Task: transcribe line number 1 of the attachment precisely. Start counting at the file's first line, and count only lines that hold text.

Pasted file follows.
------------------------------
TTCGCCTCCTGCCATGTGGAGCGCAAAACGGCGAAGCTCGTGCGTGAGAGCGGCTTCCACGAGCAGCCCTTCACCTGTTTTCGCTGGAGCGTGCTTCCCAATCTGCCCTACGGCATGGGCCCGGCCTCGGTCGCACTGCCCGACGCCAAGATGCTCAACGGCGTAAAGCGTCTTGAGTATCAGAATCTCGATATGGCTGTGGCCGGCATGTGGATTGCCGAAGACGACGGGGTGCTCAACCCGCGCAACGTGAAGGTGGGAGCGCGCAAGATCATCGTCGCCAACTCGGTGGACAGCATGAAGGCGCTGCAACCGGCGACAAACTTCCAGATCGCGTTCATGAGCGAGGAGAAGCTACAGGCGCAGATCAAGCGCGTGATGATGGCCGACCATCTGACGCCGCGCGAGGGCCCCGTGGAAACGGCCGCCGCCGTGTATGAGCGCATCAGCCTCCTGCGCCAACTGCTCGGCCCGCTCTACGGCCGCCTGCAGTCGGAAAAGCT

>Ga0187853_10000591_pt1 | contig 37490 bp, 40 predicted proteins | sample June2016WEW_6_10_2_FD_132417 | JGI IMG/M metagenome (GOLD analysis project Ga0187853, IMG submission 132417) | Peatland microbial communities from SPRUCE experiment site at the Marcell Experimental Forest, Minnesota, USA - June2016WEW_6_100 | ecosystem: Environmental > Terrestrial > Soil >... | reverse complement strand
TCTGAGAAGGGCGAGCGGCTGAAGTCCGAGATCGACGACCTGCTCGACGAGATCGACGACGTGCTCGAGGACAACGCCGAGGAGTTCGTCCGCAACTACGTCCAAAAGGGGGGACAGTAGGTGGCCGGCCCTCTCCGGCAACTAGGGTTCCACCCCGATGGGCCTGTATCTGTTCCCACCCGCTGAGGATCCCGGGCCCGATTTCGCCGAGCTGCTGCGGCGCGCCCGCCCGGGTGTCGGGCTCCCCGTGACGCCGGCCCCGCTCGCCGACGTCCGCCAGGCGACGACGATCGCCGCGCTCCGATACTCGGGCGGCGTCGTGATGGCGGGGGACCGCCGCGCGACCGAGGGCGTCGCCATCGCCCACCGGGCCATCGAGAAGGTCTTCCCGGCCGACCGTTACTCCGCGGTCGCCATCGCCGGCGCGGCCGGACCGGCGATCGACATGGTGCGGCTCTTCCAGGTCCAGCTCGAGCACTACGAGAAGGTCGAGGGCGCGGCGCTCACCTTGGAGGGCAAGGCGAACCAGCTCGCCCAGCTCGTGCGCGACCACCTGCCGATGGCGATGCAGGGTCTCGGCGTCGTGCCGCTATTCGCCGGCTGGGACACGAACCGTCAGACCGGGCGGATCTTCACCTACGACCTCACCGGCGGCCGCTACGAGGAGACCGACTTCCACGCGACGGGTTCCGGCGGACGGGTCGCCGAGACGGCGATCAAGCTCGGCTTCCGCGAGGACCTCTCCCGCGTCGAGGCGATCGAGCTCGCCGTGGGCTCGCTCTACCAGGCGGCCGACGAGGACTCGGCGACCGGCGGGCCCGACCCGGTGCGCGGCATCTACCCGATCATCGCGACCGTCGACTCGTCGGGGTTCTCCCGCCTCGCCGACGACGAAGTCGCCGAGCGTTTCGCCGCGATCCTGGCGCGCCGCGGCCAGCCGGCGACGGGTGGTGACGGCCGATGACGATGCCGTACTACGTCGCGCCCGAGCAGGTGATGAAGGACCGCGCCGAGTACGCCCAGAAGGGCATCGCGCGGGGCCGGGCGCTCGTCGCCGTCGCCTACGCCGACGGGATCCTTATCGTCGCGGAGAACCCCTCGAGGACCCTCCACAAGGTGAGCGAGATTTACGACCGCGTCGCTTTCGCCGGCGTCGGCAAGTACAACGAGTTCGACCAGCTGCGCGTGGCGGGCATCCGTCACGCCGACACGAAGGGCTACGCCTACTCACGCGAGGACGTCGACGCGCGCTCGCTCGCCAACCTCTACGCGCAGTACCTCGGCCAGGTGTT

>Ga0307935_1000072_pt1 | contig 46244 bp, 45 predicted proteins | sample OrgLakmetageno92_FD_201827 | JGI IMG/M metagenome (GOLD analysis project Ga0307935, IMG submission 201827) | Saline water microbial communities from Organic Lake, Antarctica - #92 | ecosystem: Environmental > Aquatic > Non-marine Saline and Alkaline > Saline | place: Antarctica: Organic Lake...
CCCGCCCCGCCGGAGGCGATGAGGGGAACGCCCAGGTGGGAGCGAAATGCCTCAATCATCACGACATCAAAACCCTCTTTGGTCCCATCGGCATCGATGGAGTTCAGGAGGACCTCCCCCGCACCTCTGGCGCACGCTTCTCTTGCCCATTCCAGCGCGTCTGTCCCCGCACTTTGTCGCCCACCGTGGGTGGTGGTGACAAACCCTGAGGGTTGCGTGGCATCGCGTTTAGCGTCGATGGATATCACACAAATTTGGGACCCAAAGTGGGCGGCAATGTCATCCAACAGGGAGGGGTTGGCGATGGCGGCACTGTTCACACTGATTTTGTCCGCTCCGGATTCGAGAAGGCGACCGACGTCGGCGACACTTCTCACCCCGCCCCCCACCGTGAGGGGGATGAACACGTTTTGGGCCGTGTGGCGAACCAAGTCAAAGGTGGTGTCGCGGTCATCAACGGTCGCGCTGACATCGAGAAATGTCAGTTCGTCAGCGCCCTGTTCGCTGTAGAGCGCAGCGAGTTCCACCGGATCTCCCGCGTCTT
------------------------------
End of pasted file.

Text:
TTCGCCTCCTGCCATGTGGAGCGCAAAACGGCGAAGCTCGTGCGTGAGAGCGGCTTCCACGAGCAGCCCTTCACCTGTTTTCGCTGGAGCGTGCTTCCCAATCTGCCCTACGGCATGGGCCCGGCCTCGGTCGCACTGCCCGACGCCAAGATGCTCAACGGCGTAAAGCGTCTTGAGTATCAGAATCTCGATATGGCTGTGGCCGGCATGTGGATTGCCGAAGACGACGGGGTGCTCAACCCGCGCAACGTGAAGGTGGGAGCGCGCAAGATCATCGTCGCCAACTCGGTGGACAGCATGAAGGCGCTGCAACCGGCGACAAACTTCCAGATCGCGTTCATGAGCGAGGAGAAGCTACAGGCGCAGATCAAGCGCGTGATGATGGCCGACCATCTGACGCCGCGCGAGGGCCCCGTGGAAACGGCCGCCGCCGTGTATGAGCGCATCAGCCTCCTGCGCCAACTGCTCGGCCCGCTCTACGGCCGCCTGCAGTCGGAAAAGCT